Over the course of 2019, Nokia China brought in €1.84 billion in revenue, an 18% year-on-year decline, though this sales drop was 25% for the final quarter. This was the only region in negative growth for 2019, and considering China Unicom is about to go through its own 5G tender, the next few weeks will be a very nerve-racking time for the team. Failure with China Unicom could see the end of Nokia as any sort of force in the worlds’ largest telecoms market.

Chinese vendors win nearly all of China Mobile’s 5G business – there’s a shock

China Mobile, the world’s largest mobile operator, has completed the second phase of its 5G tender and 86% of the work went to Huawei and ZTE.

The news comes courtesy of and is written in Chinese, so we’re once more indebted to our China correspondent for a translation, as Google Translate really struggles with that language. “China Mobile’s second phase 5G construction has selected bid winners, total investment CNY 37.1 billion. Huawei and ZTE combined win 86% of the total,” reads the headline.

The main event is the table below, which displays the following information, from left to right: Province | Number of base stations | Huawei | ZTE | Ericsson | China Information Communication Technologies Group Corporation. Underneath each vendor is the bidding price in CNY and the proportion of the base stations won.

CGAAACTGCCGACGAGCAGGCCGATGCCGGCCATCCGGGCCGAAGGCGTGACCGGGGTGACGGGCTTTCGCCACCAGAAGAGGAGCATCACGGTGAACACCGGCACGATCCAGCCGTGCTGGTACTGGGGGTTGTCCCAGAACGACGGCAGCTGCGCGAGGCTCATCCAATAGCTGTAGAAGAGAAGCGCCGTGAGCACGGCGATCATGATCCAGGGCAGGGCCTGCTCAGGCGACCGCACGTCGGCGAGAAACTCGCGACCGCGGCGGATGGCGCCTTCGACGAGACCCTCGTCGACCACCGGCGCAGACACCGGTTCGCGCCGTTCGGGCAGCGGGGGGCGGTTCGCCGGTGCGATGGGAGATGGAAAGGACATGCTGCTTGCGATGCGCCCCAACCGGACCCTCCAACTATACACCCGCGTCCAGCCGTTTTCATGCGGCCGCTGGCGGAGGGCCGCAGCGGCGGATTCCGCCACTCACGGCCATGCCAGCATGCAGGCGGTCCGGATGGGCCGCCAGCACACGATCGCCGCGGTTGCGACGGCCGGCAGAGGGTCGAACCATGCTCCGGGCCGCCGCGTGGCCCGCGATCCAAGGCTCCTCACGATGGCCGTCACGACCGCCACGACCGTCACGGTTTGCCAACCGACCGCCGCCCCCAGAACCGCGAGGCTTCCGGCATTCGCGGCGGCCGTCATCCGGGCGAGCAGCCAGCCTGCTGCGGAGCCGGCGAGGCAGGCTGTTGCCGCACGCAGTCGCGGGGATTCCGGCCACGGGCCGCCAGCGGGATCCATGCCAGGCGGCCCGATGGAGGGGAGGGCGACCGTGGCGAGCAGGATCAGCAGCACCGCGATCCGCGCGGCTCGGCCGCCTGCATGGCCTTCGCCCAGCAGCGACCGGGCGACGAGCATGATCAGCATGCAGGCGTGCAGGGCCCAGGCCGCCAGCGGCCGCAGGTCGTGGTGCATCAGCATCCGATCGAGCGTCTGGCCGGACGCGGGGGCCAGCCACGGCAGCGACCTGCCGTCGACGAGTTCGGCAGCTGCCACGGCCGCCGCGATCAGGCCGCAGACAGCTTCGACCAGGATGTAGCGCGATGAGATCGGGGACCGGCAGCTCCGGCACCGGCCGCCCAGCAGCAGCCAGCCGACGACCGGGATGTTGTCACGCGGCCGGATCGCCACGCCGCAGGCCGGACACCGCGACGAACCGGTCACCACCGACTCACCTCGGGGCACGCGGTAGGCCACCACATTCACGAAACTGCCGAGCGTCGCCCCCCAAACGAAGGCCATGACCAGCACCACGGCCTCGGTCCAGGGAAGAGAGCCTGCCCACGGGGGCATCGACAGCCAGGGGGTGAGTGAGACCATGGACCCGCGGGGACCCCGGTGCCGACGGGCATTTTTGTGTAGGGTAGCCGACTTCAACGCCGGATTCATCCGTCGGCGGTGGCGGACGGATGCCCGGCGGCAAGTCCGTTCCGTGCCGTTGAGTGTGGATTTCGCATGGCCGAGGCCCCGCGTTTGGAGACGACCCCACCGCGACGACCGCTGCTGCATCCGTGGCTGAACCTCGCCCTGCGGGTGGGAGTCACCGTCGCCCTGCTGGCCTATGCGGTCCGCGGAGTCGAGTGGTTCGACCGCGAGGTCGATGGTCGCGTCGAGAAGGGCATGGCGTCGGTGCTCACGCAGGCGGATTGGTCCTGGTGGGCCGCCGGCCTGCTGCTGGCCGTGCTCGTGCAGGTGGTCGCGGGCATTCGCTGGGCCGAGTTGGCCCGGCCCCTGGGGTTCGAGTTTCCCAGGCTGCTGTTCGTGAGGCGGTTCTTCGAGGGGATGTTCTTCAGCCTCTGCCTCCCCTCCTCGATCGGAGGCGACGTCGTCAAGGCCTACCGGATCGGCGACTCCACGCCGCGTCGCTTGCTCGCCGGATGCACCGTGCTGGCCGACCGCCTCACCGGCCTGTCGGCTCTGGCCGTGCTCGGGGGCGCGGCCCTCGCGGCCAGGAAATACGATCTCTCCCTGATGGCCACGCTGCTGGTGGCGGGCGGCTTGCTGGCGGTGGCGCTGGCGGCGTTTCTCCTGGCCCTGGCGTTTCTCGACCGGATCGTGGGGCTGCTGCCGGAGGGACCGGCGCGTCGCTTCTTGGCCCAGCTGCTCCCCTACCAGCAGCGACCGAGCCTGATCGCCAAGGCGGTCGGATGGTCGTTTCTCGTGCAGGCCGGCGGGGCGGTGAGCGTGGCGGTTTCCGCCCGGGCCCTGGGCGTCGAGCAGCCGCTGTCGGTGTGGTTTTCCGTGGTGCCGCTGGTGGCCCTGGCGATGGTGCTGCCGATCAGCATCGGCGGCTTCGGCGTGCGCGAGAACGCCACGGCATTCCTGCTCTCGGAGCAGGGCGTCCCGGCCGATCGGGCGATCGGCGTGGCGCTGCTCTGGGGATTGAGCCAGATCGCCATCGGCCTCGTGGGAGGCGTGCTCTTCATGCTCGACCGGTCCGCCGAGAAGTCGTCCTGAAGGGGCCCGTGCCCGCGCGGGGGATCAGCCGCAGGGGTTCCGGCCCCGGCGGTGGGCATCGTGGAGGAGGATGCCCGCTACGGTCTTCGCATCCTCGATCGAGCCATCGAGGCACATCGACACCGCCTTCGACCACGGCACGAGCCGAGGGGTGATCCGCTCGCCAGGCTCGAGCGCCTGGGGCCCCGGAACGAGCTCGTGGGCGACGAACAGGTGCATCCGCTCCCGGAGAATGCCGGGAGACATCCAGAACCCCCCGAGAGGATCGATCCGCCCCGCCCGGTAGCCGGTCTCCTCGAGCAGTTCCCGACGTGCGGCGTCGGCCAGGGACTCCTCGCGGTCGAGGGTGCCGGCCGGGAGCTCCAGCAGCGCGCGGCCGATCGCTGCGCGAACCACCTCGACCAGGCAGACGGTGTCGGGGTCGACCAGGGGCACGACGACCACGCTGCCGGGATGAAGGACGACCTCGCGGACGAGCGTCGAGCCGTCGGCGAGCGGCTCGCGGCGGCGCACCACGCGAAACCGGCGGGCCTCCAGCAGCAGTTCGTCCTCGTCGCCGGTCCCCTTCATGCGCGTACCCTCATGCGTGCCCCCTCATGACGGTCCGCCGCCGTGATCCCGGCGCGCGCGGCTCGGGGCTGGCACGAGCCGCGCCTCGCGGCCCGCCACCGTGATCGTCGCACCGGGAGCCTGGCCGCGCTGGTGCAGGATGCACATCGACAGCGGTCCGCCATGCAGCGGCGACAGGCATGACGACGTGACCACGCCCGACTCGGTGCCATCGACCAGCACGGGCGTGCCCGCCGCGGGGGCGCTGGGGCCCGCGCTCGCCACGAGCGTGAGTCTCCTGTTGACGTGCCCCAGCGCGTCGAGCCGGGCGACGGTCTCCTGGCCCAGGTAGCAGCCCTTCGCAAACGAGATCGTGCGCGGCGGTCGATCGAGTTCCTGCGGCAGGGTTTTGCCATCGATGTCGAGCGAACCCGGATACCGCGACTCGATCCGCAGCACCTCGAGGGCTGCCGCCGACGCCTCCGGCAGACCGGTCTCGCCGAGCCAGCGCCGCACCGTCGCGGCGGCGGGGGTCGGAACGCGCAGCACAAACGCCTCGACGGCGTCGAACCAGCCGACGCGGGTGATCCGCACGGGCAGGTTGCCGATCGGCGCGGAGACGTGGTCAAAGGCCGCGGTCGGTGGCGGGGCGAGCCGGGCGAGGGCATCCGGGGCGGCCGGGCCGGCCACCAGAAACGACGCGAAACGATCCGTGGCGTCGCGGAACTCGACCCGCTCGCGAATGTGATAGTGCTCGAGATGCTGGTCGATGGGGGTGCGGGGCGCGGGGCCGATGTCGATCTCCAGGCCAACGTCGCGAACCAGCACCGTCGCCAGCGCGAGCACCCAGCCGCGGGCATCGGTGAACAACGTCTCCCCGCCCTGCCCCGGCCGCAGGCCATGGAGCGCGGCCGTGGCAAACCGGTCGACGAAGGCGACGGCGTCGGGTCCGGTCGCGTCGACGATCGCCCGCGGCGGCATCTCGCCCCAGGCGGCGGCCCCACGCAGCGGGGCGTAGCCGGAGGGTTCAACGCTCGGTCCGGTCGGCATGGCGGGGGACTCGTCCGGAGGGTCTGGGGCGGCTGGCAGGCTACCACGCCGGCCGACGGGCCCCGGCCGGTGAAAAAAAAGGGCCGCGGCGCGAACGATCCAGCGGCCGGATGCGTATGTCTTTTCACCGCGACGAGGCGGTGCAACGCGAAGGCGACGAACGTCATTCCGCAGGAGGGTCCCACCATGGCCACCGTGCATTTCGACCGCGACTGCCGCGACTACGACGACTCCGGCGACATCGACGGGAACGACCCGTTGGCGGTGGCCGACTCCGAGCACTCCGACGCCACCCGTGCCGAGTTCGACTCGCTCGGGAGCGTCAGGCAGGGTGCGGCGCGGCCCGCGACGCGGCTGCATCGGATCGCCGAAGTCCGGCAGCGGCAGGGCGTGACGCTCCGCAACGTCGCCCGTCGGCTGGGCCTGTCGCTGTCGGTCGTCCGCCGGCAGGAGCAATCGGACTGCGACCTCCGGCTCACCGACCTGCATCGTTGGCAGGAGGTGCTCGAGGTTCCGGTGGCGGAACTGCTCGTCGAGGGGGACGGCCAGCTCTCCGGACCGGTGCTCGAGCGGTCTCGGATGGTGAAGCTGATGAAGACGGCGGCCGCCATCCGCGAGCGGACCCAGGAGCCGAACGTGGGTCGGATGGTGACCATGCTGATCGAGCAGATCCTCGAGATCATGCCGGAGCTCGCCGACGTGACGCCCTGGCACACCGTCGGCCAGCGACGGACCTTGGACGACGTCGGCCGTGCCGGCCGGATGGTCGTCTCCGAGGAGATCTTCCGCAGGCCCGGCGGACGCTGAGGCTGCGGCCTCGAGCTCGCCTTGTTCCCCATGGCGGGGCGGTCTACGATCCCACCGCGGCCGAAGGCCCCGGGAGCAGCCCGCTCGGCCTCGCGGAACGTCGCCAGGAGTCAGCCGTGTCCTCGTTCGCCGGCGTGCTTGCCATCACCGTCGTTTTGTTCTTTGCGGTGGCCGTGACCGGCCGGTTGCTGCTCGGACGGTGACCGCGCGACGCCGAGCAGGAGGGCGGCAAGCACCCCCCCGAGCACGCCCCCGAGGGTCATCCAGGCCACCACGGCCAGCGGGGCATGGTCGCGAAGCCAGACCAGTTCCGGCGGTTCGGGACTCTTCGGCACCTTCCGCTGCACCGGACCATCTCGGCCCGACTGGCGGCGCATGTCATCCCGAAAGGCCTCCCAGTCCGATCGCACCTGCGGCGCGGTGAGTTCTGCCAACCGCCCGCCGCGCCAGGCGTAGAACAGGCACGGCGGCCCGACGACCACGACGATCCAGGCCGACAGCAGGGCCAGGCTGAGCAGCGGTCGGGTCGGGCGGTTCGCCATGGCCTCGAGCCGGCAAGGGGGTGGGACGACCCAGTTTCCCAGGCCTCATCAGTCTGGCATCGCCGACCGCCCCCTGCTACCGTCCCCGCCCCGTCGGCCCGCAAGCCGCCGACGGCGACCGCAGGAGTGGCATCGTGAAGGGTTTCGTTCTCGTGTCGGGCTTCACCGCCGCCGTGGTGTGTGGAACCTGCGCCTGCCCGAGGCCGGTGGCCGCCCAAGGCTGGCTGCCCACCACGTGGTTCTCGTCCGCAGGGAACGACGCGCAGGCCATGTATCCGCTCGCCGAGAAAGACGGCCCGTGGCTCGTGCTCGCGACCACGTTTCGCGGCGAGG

Some of the mechanics of the bidding process remain a mystery, especially with such similar bids yielding such different proportions. In one province Ericsson seems to have out-bid CICT but got a smaller proportion of the work. Notable by its absence is Nokia, which apparently did get involved but failed to win anything.

While we’re sure everything about the bidding process was totally transparent and above board, it comes as no surprise to see the process dominated by Chinese vendors. All the aggro around Huawei and the US was already threatening a balkanisation of the technology industry and growing western criticism of China’s role in the coronavirus pandemic will surely only accelerate that process.

5G growth isn’t enough to compensate Chinese operators’ subs loss

The total recent decline in mobile subscriptions reported by China’s mobile operators totaled 20 million and the ongoing Covid-19 pandemic isn’t the only reason.

China’s three incumbent mobile operators have reported their latest results in the last few days. The numbers do not make happy reading. Put together, the three operators lost a total of 19.5 million mobile subs in February. Here is the breakdown:

Source: company reports, summary

If the trend is nothing new, as the total subs have been going down for a while, the magnitude may be a surprise. A number of factors have contributed to the fall and the size of it.